Dear Doctor: Our youngest daughter is starting college in New York City this fall, and on top of all the empty nest emotions my husband and I are dealing with, a friend has warned us about something she saw on the news called "rat urine disease." What is it? Should we be worried?
Dear Reader: There's nothing like a rare and off-putting health threat to get the 24-hour news cycle into a lather. We'll spare you additional worry and jump right to the point: No, you do not need to add rat urine disease to the list of challenges we all face when a child first leaves home.
That said, the reason that leptospirosis -- that's what it's called -- has created headlines is that three individuals in the Bronx contracted the disease last winter. One of them later died. But according to health officials in New York, leptospirosis is extremely rare. In a city of 8.5 million residents, between one and three cases of the disease are seen each year. Add in the fact that the disease is treatable with antibiotics, and the threat level plummets.
Now that you're (hopefully) breathing easier, let's talk specifics.
Leptospirosis is the name of the disease caused when leptospira, a corkscrew-shaped bacterium, enters the body. It produces a wide range of symptoms, many of which can be mistaken for other diseases. These include high fever, chills, nausea, diarrhea, rash, headache, jaundice and muscle aches. In some cases, infected individuals may not have any symptoms at all. Untreated, leptospirosis may lead to liver or kidney failure, or meningitis. Treatment is with antibiotics, with early diagnosis yielding the best outcomes.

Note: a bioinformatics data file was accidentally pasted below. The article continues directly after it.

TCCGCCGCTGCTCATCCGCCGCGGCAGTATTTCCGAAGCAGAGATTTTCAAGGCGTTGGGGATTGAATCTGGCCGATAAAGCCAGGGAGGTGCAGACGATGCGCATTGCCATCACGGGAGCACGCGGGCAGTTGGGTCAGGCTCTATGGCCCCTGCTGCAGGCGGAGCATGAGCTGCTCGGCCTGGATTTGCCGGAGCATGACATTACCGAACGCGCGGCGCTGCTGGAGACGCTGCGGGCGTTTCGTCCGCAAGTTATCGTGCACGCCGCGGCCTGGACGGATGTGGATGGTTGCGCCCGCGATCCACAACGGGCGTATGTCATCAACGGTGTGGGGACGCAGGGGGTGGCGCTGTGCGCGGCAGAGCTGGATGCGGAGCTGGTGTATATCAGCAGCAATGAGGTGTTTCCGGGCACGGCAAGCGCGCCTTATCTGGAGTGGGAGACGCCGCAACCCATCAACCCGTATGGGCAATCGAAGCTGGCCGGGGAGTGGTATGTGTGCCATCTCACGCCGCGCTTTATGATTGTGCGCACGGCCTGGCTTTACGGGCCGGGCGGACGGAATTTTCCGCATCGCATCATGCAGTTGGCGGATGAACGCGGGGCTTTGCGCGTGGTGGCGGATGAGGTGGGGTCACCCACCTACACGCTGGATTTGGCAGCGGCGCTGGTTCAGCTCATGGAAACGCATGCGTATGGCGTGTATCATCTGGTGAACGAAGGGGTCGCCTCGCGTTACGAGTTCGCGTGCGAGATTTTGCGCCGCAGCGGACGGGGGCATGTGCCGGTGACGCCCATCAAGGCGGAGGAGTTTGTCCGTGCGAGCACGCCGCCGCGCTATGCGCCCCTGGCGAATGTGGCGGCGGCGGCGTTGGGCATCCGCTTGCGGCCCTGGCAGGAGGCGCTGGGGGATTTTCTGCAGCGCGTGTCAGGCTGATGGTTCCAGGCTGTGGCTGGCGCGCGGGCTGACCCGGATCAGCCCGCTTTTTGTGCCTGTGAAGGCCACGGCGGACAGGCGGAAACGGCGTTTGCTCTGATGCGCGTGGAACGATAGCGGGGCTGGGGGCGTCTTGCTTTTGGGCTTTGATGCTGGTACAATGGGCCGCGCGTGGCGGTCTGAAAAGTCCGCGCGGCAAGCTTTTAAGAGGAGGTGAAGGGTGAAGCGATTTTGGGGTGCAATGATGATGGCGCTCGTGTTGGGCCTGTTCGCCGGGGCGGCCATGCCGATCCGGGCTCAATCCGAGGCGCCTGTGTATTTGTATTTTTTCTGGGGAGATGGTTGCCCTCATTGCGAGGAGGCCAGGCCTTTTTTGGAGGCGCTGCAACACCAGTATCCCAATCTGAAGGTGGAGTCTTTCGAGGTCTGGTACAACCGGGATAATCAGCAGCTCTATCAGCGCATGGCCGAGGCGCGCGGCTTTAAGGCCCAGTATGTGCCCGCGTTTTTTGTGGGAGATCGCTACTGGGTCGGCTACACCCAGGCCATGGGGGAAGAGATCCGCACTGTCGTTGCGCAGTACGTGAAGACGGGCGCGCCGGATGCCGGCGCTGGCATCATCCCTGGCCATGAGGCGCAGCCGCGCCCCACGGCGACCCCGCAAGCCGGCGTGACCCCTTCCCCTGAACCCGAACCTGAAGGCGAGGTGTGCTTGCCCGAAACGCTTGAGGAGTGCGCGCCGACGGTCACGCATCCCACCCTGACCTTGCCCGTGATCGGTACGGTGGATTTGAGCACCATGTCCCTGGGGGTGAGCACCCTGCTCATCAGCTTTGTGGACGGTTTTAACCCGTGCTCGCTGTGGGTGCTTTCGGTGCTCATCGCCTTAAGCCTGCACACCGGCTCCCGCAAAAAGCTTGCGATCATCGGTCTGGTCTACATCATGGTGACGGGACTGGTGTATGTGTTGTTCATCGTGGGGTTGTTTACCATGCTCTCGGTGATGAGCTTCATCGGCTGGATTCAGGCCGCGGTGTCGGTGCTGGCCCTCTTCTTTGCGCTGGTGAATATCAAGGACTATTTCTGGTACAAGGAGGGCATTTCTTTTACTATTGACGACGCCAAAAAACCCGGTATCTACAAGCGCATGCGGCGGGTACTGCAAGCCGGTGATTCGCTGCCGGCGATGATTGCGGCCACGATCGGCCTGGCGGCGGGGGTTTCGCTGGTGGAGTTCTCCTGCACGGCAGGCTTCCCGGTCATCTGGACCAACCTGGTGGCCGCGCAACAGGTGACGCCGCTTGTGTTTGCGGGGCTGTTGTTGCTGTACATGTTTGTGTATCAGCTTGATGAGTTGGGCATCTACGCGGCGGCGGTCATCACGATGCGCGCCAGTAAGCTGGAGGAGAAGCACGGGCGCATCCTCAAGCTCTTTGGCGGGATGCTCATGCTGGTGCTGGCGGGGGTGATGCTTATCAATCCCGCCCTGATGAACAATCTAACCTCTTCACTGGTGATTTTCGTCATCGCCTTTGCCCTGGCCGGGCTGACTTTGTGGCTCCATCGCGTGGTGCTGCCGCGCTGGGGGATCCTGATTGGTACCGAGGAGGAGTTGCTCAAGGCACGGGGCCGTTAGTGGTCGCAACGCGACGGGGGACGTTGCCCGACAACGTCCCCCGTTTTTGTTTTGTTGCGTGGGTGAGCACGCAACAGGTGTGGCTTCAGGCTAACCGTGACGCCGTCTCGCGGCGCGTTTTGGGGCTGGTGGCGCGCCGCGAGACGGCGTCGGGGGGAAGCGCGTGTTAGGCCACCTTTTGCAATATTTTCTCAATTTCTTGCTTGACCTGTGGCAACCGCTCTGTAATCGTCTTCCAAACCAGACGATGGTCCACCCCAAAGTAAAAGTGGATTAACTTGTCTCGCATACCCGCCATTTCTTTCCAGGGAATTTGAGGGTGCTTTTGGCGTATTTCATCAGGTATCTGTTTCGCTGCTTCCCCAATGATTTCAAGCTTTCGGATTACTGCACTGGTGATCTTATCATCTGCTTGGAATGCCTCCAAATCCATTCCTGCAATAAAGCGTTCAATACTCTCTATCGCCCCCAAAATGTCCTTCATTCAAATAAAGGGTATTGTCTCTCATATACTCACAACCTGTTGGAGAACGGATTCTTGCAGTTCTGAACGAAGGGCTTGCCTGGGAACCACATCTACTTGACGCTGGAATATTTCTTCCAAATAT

Although the news reports your friend saw focused on rats, which are the most common carriers of leptospira in urban environments, the bacterium can be found in a range of animals. These include cattle, pigs, dogs and horses, other rodents, and some wild animals.
Infected animals, which don't show any disease symptoms, will continue to excrete the bacteria for several months or even several years. Humans become infected when they come into contact with either the urine of an infected animal, or its bodily fluids, other than saliva. You can also pick up the infection from a substance that carries the infected urine or fluids, such as soil, water or trash.
The bacterium typically enters the body through the skin, particularly if it is broken due to a scratch or a cut. It can also enter through the mucous membranes of the mouth, eyes or nose. According to the Centers for Disease Control and Prevention, wide outbreaks of leptospirosis are usually caused by exposure to contaminated water, such as floodwaters. Person to person transmission is rare.
If you're still worried, recommend the following precautions to your daughter:
-- Steer clear of rats and their habitats.
-- If you do make contact, wash the affected body part thoroughly with soap and water.
-- To clean areas where rats may have been, use one part household bleach and 10 parts water, which kills the leptospirosis bacteria. Wear gloves and goggles.
-- If you develop symptoms after making contact with suspected rat urine, whether directly or in a rat-infested environment, seek medical care.
(Send your questions to firstname.lastname@example.org, or write: Ask the Doctors, c/o Media Relations, UCLA Health, 924 Westwood Blvd., Suite 350, Los Angeles, CA, 90095. Owing to the volume of mail, personal replies cannot be provided.)